New analysis of Tusla’s legal spend in childcare cases shows that the type of case influences how much money is spent on it.
The child and family agency has made efforts in recent years to trim its legal spend when it comes to cases before court.
A separate report, published last year, showed the often adversarial nature of cases involving child welfare and protection costs Tusla more money.
The latest research, entitled ‘After the Reforms: An Analysis of the Factors Associated with the Use of Legal Services in Child Welfare Proceedings in Ireland’, was written by academics from the Department of Economics and the School of Applied Social Studies and Institute for Social Science at University College Cork.
Looking at 1,032 cases across Tusla’s financial billing system, it found the most frequently occurring activities were Section 17 interim care orders (52%), Section 18 care orders (40%), general advice (30%), emergency care order (28%), and supervision orders (28%).
One-third of the matters analysed related to the Dublin/Mid-Leinster area, 27% related to the West area, 22% to Dublin North-East, and the remaining 19% the South. In addition, 61% of matters involved billed partner time, 54% had associate time, and 33% had solicitors involved.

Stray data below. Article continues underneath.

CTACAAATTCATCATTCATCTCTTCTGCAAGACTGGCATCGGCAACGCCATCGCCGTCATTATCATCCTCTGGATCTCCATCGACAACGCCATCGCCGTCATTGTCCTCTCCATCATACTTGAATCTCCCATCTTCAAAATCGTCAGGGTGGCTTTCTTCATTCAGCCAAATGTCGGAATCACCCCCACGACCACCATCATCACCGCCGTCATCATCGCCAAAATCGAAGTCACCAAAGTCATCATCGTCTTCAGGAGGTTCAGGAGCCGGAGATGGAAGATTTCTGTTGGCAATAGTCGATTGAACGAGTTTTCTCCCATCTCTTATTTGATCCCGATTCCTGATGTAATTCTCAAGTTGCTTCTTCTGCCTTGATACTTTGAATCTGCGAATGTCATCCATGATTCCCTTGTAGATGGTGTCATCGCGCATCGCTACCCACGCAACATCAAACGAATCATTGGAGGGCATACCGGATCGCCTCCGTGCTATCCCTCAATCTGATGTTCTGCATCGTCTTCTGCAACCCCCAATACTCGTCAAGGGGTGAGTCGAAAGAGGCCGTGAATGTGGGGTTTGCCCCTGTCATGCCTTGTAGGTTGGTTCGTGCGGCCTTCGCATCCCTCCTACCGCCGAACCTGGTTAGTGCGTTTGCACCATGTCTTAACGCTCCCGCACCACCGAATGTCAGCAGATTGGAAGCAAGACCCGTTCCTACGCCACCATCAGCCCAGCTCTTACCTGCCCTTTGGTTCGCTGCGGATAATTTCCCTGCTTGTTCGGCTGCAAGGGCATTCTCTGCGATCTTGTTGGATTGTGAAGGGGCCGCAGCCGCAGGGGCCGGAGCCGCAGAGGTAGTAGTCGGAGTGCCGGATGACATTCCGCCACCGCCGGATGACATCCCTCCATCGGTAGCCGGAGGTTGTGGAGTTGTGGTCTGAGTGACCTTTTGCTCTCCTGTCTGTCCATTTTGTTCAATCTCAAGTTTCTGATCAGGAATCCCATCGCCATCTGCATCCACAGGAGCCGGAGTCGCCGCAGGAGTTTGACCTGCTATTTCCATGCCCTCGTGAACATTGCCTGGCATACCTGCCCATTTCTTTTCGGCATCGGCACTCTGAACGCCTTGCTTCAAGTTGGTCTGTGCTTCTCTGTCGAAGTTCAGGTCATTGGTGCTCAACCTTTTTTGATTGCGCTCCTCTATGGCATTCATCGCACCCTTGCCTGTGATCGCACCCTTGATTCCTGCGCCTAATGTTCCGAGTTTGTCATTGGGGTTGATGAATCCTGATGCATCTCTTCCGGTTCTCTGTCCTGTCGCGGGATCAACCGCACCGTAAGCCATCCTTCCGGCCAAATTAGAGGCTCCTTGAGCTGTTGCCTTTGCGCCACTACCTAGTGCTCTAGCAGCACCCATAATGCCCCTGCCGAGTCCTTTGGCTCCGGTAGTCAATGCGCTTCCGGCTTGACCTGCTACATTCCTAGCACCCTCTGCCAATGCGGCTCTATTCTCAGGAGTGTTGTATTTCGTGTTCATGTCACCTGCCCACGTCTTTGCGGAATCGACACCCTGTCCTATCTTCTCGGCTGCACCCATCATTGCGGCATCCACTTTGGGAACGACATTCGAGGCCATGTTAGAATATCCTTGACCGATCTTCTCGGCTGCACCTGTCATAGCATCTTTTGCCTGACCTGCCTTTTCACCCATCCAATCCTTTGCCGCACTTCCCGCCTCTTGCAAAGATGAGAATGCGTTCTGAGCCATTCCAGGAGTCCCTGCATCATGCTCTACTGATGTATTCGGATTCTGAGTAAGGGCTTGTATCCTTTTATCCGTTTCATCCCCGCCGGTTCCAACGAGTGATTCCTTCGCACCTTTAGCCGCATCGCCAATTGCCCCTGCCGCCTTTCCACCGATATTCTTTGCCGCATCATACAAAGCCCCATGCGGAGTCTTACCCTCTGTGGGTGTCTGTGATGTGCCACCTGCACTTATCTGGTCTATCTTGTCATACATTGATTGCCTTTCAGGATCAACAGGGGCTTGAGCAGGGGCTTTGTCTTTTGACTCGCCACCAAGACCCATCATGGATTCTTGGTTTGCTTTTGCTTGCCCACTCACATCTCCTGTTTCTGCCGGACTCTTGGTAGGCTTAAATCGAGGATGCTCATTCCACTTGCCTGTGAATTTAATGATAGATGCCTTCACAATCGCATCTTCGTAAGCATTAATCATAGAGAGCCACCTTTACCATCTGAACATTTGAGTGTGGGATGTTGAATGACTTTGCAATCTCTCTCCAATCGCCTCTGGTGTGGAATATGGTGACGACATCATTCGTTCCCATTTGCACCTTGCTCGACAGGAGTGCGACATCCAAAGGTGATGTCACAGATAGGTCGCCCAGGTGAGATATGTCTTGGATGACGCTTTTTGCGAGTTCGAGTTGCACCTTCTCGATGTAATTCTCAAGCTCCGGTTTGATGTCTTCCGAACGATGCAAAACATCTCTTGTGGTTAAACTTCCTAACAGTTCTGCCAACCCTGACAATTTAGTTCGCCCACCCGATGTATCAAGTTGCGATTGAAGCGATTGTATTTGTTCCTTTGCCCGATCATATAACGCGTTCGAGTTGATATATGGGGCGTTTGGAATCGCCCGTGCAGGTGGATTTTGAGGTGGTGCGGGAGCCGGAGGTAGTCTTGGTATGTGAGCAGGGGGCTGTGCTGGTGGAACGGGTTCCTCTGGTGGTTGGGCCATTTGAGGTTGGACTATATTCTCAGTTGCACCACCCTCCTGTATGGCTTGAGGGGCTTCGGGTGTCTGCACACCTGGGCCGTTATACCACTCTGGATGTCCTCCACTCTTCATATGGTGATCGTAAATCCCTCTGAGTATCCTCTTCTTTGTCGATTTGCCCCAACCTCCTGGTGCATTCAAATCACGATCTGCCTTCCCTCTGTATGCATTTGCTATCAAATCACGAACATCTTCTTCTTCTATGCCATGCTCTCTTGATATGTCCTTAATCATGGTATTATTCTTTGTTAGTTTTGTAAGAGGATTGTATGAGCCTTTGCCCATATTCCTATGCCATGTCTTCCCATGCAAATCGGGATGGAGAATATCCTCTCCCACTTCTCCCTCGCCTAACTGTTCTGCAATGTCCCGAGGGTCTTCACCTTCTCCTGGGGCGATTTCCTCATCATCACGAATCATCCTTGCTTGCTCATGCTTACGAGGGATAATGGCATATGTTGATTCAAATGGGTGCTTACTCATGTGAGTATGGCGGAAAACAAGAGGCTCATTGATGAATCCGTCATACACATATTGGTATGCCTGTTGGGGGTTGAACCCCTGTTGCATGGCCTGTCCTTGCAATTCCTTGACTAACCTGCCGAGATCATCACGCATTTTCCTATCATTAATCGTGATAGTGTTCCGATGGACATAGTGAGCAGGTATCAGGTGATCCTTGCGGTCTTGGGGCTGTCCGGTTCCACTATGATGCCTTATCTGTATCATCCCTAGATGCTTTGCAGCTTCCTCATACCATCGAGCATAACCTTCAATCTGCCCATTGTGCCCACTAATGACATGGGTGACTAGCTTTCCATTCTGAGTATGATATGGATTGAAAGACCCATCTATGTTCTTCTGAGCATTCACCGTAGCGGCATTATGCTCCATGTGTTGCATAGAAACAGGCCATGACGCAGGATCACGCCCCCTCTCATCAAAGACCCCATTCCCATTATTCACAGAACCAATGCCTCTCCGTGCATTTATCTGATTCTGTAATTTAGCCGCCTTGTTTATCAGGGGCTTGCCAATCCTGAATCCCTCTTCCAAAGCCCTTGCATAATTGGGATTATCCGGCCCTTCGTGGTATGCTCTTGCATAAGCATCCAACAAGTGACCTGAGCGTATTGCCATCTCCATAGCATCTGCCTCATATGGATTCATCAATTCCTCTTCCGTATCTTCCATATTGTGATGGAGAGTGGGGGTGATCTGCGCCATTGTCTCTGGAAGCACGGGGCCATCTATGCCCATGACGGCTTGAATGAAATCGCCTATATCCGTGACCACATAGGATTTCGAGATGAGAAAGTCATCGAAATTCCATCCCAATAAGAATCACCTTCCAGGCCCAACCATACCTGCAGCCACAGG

When it came to the types of legal activities, when present, that increased spending on legal services, cases involving adoption, adoption domestic, care order Section 18, child abduction, criminal proceedings, disclosure criminal and emergency care order Section 13 were most costly.
Researchers said this showed that legal factors, as well as the experience of legal personnel involved, positively influenced legal spend, but that geographical area did not positively impact on legal spend.
The research found: “The empirical results reveal an increase in legal activities and complexity of same is associated with an increase in legal spend in Tusla. This is encouraging and suggests that spending on legal services is based on need.
“The results reveal that engagement with legal services necessitated by the adversarial nature of child welfare proceedings has considerable cost implications.
“However, while substantial, the costs do appear to be proportional to the legal activity, which should negate inefficiency and waste. Therefore, suggesting that resource allocation is based on need.”